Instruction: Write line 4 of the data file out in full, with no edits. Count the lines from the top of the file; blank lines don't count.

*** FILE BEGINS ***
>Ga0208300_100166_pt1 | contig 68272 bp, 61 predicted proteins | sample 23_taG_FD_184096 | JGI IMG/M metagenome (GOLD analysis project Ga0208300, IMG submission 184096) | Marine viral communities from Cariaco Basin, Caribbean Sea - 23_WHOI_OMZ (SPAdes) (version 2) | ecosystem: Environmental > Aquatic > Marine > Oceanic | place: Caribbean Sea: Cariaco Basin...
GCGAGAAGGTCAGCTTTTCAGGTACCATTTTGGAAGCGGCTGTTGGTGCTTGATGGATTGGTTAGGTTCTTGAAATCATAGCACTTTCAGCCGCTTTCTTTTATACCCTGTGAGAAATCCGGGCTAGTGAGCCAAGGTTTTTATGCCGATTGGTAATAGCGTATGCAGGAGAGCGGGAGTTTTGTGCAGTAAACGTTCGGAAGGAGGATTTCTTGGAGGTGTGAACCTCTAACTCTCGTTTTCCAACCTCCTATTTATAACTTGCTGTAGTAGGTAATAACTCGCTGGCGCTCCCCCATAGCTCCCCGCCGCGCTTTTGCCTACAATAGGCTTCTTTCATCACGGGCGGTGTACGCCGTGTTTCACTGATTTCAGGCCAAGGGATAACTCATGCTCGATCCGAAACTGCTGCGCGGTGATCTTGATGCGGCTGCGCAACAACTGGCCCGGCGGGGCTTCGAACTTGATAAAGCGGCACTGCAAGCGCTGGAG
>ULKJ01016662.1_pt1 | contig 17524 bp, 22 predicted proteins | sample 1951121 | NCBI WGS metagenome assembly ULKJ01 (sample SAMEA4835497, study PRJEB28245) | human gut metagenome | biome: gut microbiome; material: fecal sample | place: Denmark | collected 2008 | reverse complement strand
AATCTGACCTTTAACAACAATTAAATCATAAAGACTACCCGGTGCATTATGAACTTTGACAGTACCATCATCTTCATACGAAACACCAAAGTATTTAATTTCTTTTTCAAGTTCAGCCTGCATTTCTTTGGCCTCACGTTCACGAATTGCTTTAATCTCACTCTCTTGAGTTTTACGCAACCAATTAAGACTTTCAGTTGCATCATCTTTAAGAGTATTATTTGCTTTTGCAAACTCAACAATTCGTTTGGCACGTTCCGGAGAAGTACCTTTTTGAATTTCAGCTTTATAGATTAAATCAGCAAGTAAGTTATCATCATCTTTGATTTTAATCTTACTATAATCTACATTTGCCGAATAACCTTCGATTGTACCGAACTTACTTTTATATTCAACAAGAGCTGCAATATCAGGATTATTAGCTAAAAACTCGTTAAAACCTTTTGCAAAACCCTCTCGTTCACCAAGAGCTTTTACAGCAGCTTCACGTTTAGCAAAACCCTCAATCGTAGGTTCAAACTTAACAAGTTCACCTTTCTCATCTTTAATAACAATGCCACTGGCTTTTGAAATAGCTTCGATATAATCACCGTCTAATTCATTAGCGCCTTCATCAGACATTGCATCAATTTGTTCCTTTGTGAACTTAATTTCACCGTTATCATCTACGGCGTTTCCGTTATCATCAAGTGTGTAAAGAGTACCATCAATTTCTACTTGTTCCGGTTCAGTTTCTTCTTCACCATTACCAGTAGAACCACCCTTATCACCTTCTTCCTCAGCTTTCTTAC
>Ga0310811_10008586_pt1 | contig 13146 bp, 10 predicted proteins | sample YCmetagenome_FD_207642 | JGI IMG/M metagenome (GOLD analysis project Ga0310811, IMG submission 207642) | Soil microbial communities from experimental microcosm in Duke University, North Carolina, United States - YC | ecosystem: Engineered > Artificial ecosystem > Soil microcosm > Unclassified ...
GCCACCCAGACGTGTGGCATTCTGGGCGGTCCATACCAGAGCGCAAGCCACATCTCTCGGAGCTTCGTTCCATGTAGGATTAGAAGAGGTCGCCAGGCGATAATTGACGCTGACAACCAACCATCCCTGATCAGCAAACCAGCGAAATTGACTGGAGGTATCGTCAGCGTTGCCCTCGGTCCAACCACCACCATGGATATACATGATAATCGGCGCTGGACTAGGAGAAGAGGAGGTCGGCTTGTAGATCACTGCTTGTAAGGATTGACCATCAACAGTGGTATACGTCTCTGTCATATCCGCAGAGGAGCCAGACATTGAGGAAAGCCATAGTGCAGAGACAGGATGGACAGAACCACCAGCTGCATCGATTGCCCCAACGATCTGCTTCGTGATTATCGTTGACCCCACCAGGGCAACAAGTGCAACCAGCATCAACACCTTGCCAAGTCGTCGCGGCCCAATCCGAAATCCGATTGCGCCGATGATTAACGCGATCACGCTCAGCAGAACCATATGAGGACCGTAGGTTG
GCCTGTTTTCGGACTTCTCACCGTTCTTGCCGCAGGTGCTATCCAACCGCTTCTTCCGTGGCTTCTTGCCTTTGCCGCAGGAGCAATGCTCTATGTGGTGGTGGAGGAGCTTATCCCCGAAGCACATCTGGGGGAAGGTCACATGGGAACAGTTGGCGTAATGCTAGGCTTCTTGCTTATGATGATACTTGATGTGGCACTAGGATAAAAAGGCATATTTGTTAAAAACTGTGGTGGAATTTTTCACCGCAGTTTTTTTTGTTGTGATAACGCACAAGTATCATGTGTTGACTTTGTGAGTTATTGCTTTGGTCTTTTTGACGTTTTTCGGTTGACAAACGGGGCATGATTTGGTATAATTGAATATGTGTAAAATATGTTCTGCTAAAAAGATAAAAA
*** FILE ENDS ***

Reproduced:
AATCTGACCTTTAACAACAATTAAATCATAAAGACTACCCGGTGCATTATGAACTTTGACAGTACCATCATCTTCATACGAAACACCAAAGTATTTAATTTCTTTTTCAAGTTCAGCCTGCATTTCTTTGGCCTCACGTTCACGAATTGCTTTAATCTCACTCTCTTGAGTTTTACGCAACCAATTAAGACTTTCAGTTGCATCATCTTTAAGAGTATTATTTGCTTTTGCAAACTCAACAATTCGTTTGGCACGTTCCGGAGAAGTACCTTTTTGAATTTCAGCTTTATAGATTAAATCAGCAAGTAAGTTATCATCATCTTTGATTTTAATCTTACTATAATCTACATTTGCCGAATAACCTTCGATTGTACCGAACTTACTTTTATATTCAACAAGAGCTGCAATATCAGGATTATTAGCTAAAAACTCGTTAAAACCTTTTGCAAAACCCTCTCGTTCACCAAGAGCTTTTACAGCAGCTTCACGTTTAGCAAAACCCTCAATCGTAGGTTCAAACTTAACAAGTTCACCTTTCTCATCTTTAATAACAATGCCACTGGCTTTTGAAATAGCTTCGATATAATCACCGTCTAATTCATTAGCGCCTTCATCAGACATTGCATCAATTTGTTCCTTTGTGAACTTAATTTCACCGTTATCATCTACGGCGTTTCCGTTATCATCAAGTGTGTAAAGAGTACCATCAATTTCTACTTGTTCCGGTTCAGTTTCTTCTTCACCATTACCAGTAGAACCACCCTTATCACCTTCTTCCTCAGCTTTCTTAC